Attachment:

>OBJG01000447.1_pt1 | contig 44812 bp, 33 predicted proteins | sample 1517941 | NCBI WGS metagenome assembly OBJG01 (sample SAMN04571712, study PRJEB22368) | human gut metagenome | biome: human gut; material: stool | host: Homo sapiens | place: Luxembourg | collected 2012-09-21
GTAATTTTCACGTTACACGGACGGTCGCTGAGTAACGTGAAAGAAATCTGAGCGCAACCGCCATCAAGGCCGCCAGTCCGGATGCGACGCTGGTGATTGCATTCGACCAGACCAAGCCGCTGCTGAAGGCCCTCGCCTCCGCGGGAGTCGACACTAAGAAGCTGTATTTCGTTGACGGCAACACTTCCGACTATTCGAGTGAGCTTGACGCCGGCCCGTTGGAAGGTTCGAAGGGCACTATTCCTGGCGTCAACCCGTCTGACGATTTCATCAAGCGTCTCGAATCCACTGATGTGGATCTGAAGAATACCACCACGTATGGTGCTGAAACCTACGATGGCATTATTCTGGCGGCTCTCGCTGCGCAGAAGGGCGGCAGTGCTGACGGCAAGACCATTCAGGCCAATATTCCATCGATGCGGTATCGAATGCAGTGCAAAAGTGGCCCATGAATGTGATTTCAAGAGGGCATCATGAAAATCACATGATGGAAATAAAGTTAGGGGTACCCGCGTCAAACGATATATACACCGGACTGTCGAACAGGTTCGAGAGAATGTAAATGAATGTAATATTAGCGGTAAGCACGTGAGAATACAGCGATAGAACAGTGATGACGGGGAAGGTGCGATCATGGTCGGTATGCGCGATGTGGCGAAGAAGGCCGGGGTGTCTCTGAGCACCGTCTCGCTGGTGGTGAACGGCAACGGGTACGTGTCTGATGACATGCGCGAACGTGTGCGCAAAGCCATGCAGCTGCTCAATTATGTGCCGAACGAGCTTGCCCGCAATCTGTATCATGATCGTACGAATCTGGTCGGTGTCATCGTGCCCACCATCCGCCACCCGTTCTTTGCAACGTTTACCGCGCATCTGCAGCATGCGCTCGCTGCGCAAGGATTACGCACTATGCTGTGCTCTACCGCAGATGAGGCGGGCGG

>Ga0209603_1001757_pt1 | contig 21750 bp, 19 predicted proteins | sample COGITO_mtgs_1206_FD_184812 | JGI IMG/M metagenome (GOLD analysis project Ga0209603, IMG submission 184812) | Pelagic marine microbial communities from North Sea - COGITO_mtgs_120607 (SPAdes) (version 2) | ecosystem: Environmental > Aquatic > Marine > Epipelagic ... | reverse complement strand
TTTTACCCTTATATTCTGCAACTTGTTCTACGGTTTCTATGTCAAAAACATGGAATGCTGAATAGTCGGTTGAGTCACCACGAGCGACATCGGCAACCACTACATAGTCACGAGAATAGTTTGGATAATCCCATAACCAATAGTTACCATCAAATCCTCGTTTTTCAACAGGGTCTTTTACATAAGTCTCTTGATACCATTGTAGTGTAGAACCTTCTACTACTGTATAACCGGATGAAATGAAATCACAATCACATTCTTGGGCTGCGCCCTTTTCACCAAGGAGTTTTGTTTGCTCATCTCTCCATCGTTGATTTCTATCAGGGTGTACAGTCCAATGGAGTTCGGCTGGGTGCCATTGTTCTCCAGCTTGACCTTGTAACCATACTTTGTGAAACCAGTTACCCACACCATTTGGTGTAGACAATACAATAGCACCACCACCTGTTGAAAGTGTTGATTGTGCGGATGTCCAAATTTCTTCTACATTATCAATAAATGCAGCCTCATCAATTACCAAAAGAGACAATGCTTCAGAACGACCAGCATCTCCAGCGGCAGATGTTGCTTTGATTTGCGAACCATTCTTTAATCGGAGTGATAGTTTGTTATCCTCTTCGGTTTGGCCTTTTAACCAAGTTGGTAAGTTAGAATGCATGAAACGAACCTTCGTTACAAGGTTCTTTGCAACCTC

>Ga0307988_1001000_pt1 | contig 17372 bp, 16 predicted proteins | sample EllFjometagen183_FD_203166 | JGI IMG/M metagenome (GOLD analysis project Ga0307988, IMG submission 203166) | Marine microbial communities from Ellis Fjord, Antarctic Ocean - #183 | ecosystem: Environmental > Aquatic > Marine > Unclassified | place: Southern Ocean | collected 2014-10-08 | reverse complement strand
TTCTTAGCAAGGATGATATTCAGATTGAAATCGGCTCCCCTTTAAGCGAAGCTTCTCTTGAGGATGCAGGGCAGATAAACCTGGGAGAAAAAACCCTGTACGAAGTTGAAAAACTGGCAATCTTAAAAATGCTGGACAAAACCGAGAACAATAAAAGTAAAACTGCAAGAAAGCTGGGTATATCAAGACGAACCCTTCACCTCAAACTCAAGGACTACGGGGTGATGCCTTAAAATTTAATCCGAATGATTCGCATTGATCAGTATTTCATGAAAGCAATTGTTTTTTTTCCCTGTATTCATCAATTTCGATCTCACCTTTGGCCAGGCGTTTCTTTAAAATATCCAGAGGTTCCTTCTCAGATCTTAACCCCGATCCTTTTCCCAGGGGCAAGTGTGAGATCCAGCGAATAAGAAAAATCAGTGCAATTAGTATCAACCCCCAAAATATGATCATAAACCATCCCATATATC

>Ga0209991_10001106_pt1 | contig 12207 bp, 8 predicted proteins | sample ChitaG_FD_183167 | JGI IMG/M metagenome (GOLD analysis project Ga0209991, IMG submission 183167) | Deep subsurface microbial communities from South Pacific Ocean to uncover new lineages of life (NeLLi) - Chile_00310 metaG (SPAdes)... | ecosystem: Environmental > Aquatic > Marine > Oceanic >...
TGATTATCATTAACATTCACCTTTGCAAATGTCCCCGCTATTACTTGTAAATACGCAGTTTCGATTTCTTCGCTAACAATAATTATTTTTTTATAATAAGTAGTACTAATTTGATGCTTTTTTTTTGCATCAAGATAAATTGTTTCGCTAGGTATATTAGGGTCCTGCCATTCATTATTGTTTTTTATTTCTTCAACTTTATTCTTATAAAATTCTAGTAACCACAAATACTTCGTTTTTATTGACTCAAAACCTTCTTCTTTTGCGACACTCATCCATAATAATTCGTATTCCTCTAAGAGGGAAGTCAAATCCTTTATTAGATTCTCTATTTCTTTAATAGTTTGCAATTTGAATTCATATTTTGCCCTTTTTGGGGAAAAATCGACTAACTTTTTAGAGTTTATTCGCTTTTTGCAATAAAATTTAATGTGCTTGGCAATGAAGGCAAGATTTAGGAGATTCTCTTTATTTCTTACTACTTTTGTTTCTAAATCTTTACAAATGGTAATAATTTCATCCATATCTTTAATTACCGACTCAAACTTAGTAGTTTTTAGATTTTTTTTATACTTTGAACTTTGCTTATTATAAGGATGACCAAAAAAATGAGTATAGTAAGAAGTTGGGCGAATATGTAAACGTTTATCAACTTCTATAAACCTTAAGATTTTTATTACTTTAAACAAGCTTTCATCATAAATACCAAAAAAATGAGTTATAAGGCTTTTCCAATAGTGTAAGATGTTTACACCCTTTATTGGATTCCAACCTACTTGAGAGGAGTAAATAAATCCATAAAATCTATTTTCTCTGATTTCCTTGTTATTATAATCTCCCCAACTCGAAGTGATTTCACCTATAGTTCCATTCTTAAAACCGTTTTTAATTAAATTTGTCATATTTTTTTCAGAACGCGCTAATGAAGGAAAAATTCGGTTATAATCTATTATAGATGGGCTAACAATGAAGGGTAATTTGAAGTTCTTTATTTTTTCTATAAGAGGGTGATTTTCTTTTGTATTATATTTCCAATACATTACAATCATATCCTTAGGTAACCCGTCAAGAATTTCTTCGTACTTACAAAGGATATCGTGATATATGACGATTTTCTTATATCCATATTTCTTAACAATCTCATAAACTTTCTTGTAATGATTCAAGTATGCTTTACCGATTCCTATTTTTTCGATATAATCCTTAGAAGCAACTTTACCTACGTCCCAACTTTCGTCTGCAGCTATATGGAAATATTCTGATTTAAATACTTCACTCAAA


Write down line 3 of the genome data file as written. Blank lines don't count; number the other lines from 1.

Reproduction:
>Ga0209603_1001757_pt1 | contig 21750 bp, 19 predicted proteins | sample COGITO_mtgs_1206_FD_184812 | JGI IMG/M metagenome (GOLD analysis project Ga0209603, IMG submission 184812) | Pelagic marine microbial communities from North Sea - COGITO_mtgs_120607 (SPAdes) (version 2) | ecosystem: Environmental > Aquatic > Marine > Epipelagic ... | reverse complement strand